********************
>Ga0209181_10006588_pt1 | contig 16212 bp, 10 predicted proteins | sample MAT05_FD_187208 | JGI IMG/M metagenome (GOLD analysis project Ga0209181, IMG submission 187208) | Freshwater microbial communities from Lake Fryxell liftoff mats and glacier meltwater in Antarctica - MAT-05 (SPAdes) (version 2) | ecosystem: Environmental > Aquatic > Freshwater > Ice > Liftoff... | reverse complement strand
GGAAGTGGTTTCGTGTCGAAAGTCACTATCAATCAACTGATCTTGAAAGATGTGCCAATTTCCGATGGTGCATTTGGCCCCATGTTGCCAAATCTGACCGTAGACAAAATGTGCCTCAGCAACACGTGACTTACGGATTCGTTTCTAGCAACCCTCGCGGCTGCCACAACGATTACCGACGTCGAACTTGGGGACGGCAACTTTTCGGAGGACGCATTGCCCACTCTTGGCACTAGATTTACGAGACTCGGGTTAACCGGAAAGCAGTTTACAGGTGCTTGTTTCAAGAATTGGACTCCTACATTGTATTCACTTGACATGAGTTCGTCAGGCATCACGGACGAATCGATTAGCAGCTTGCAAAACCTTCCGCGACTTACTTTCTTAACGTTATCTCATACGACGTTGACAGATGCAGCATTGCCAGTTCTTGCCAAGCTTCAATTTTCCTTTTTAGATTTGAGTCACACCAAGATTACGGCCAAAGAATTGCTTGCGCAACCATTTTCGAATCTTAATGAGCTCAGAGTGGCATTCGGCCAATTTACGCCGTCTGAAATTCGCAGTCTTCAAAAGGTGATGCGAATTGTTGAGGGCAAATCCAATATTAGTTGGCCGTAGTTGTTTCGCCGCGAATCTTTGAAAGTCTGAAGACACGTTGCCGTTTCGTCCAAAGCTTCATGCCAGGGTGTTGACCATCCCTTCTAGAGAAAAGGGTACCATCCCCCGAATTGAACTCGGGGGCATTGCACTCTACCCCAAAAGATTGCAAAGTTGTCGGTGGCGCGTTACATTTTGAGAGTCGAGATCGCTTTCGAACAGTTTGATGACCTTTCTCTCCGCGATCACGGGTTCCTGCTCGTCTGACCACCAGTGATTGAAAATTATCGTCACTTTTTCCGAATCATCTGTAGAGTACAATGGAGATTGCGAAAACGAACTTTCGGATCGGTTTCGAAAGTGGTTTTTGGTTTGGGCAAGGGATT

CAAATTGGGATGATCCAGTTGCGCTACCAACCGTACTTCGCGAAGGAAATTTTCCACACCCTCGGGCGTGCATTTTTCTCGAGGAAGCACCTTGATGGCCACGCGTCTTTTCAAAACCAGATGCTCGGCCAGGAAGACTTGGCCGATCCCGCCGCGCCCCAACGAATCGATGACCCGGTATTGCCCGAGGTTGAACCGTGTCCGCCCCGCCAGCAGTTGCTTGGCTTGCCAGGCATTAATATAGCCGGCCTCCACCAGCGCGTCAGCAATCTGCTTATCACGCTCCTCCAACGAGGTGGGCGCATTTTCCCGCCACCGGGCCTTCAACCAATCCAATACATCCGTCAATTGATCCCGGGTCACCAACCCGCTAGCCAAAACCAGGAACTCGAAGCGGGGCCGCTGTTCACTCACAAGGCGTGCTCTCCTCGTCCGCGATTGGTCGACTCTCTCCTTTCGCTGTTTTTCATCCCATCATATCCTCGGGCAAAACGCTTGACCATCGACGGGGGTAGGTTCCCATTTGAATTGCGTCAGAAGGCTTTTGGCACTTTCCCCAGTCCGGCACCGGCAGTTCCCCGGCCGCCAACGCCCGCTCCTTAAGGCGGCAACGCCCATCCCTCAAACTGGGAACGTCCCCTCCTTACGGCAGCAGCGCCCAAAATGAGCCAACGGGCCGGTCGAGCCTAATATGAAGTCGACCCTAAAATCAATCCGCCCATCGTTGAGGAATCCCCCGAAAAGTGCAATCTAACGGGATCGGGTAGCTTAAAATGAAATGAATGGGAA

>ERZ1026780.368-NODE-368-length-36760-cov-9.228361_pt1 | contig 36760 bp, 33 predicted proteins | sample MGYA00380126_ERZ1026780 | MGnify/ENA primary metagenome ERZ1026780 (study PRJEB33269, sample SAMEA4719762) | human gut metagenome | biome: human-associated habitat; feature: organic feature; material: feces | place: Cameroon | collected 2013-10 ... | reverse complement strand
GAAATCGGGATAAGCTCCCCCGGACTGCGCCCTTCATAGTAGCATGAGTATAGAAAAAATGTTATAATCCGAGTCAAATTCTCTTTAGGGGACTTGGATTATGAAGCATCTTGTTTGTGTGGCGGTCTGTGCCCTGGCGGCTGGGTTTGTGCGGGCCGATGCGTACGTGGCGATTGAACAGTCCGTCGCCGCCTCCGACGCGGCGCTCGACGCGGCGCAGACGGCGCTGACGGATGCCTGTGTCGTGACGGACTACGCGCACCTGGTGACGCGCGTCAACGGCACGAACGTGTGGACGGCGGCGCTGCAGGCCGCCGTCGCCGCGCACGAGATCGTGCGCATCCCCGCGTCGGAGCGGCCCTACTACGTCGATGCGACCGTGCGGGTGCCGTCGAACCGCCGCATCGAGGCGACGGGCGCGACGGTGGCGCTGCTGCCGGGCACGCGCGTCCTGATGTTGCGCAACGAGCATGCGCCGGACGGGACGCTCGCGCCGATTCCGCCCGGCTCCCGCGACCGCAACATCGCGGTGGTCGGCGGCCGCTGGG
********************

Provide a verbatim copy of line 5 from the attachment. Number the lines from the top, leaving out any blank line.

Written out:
GAAATCGGGATAAGCTCCCCCGGACTGCGCCCTTCATAGTAGCATGAGTATAGAAAAAATGTTATAATCCGAGTCAAATTCTCTTTAGGGGACTTGGATTATGAAGCATCTTGTTTGTGTGGCGGTCTGTGCCCTGGCGGCTGGGTTTGTGCGGGCCGATGCGTACGTGGCGATTGAACAGTCCGTCGCCGCCTCCGACGCGGCGCTCGACGCGGCGCAGACGGCGCTGACGGATGCCTGTGTCGTGACGGACTACGCGCACCTGGTGACGCGCGTCAACGGCACGAACGTGTGGACGGCGGCGCTGCAGGCCGCCGTCGCCGCGCACGAGATCGTGCGCATCCCCGCGTCGGAGCGGCCCTACTACGTCGATGCGACCGTGCGGGTGCCGTCGAACCGCCGCATCGAGGCGACGGGCGCGACGGTGGCGCTGCTGCCGGGCACGCGCGTCCTGATGTTGCGCAACGAGCATGCGCCGGACGGGACGCTCGCGCCGATTCCGCCCGGCTCCCGCGACCGCAACATCGCGGTGGTCGGCGGCCGCTGGG